NFL Wire News

LeBaron: A big man in NFL, USA history


The Sports Xchange

While sorting through heights, weights and details of potential future stars in the 2015 NFL Draft, the passing Wednesday of Eddie LeBaron, a hero of historic proportions in the NFL and USA, was a reality check.

LeBaron was a quarterback at College of Pacific from 1946 to 1949 and led the Tigers to an undefeated season (11-0) as a senior, when he finished sixth in voting for the Heisman Trophy.

But based on the data used to rate players today he would not be among those considered for the draft. At 5 feet 7 and 168 pounds, he wouldn’t measure up. In reality, draft prospects and even current NFL stars of much larger proportions should aspire to measure up to LeBaron.

“Eddie was a great American hero on and off the football field,” offered Tom Flores on Thursday from his home in Southern California.

Like LeBaron, Flores was a quarterback at Pacific and in pro football.

“Not many people know or remember, but he was only 16 years old when he became a starting quarterback and safety at Pacific,” Flores said. Heck, he punted, too. A 60-minute player who was only 5-foot-7, at most.

“After college he earned a Purple Heart as a Marine in the Korean War, then played 11 years in the NFL, including the first starting quarterback for the Dallas Cowboys when the Washington Redskins forgot to protect him in the NFL expansion in 1960.”

Flores’ warm memories of LeBaron are not merely based on being fellow alums at Pacific. It was LeBaron who recommended Flores in 1960 to Eddie Erdelatz, first coach of the Oakland Raiders. Without that recommendation, Flores probably would not have become the Raiders’ first starting quarterback.

“Eddie was an amazing person,” Flores said. “After playing football, he worked with CBS as an announcer, earned a law degree, was general manager of the Atlanta Falcons. He was a quiet guy, but always doing something, and often it was for somebody else.”

That is exactly what LeBaron was up to — doing something for somebody else — when he approached me at the Oakland Coliseum in the late 1990s before a Raiders game. He wanted to talk about the Pro Football Hall of Fame because he wanted to set something straight. But it wasn’t about him not being selected.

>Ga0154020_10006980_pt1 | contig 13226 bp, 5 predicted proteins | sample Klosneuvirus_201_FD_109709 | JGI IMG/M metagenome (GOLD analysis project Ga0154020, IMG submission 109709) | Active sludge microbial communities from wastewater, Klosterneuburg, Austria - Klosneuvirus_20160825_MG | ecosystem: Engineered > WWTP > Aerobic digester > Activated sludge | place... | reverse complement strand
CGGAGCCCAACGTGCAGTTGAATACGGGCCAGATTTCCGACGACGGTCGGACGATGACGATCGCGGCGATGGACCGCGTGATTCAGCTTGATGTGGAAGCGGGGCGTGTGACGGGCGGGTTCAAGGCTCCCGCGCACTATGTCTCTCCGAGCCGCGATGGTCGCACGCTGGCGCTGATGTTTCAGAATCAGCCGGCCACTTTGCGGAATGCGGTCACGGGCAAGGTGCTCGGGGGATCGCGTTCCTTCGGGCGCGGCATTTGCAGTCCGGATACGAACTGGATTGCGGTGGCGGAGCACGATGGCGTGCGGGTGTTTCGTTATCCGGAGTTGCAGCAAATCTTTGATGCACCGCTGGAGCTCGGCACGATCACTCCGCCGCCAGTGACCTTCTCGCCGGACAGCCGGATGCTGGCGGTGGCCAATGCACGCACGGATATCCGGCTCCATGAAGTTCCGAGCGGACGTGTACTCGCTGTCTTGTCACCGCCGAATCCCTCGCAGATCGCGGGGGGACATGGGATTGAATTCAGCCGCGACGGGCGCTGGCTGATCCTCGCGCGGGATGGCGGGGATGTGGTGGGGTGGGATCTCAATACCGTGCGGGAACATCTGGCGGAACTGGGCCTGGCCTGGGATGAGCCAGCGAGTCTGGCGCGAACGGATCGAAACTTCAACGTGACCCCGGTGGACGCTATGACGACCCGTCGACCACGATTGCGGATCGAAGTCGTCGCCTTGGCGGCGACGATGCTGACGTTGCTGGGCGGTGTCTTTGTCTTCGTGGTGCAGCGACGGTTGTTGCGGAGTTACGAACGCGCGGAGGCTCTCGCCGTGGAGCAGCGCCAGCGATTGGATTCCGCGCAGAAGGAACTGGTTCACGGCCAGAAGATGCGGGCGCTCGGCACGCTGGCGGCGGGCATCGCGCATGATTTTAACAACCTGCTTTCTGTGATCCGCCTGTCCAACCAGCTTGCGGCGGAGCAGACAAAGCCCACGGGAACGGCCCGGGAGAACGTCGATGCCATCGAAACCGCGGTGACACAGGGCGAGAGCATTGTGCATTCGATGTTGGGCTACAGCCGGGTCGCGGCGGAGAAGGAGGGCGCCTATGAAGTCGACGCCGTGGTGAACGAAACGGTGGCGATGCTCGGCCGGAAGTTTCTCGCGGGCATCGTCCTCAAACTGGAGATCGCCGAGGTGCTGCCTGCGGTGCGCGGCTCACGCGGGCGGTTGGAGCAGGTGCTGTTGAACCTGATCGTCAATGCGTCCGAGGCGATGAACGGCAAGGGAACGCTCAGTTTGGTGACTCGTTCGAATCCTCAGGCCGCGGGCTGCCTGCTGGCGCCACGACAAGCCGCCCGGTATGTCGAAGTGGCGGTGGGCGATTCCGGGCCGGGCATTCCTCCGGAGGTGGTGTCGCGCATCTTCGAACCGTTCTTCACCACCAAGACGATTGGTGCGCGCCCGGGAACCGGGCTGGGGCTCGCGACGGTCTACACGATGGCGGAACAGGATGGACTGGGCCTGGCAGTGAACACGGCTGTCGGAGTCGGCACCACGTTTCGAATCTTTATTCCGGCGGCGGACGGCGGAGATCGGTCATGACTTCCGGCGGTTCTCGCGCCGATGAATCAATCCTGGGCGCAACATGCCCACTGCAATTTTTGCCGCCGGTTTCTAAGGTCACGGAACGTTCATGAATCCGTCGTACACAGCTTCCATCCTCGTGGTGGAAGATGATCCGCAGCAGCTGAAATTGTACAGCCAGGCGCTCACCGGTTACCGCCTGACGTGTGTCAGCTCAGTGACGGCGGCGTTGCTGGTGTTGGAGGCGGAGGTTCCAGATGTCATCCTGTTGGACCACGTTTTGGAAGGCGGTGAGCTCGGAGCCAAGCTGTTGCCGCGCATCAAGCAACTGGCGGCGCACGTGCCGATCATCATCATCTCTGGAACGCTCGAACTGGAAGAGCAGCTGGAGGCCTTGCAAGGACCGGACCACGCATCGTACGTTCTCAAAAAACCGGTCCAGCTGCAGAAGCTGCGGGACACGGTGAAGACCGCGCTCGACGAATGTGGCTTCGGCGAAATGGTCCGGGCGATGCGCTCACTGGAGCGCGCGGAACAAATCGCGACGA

“Ray Guy belongs in the Hall of Fame,” LeBaron told me. “I heard something about him not getting in because Sammy Baugh was already in as a quarterback and he had great stats as a punter, too.”

LeBaron knew Baugh well. In 1952, LeBaron took over for the great Slinging Sammy Baugh, as both quarterback and punter for the Washington Redskins.

“Look, Sammy was a great, great player, but punting was a far different thing in those days,” LeBaron said. “Sammy had some of his best yards punting on third-down quick kicks when nobody was back to receive. So did I. The ball would roll and slide for 20 extra yards in the mud.

“But Ray Guy was the best pure punter who ever played. His punts didn’t roll in the mud; they stayed in the air five seconds or more. He was the first and best of a new breed of punters. So you tell that to the selectors, OK?”

We told LeBaron’s story several times at selection meetings and finally Guy made the Hall of Fame last year.

As for LeBaron, he was almost overlooked in the 1950 draft, when the Redskins finally took him in the 10th round with the 123rd pick. Before joining the team, LeBaron went to war as a Marine and earned both the Purple Heart and the Bronze Star for acts of heroism on the front lines in Korea.

Amazingly, when LeBaron joined the Redskins in 1952, he was still only 22 years old. He was selected to the Pro Bowl four times. He retired as a player after making the Pro Bowl in 1962 because a 24-year-old Don Meredith was ready to become the Cowboys’ starting quarterback.

LeBaron was 85 when he died of natural causes Wednesday in Stockton, Calif. He is survived by his wife of 61 years, Doralee, their three sons Wayne, Richard and William, and five grandchildren.

–Frank Cooney, founder and publisher of The Sports Xchange and, is in his 50th year covering football and is a selector for the Pro Football Hall of Fame.

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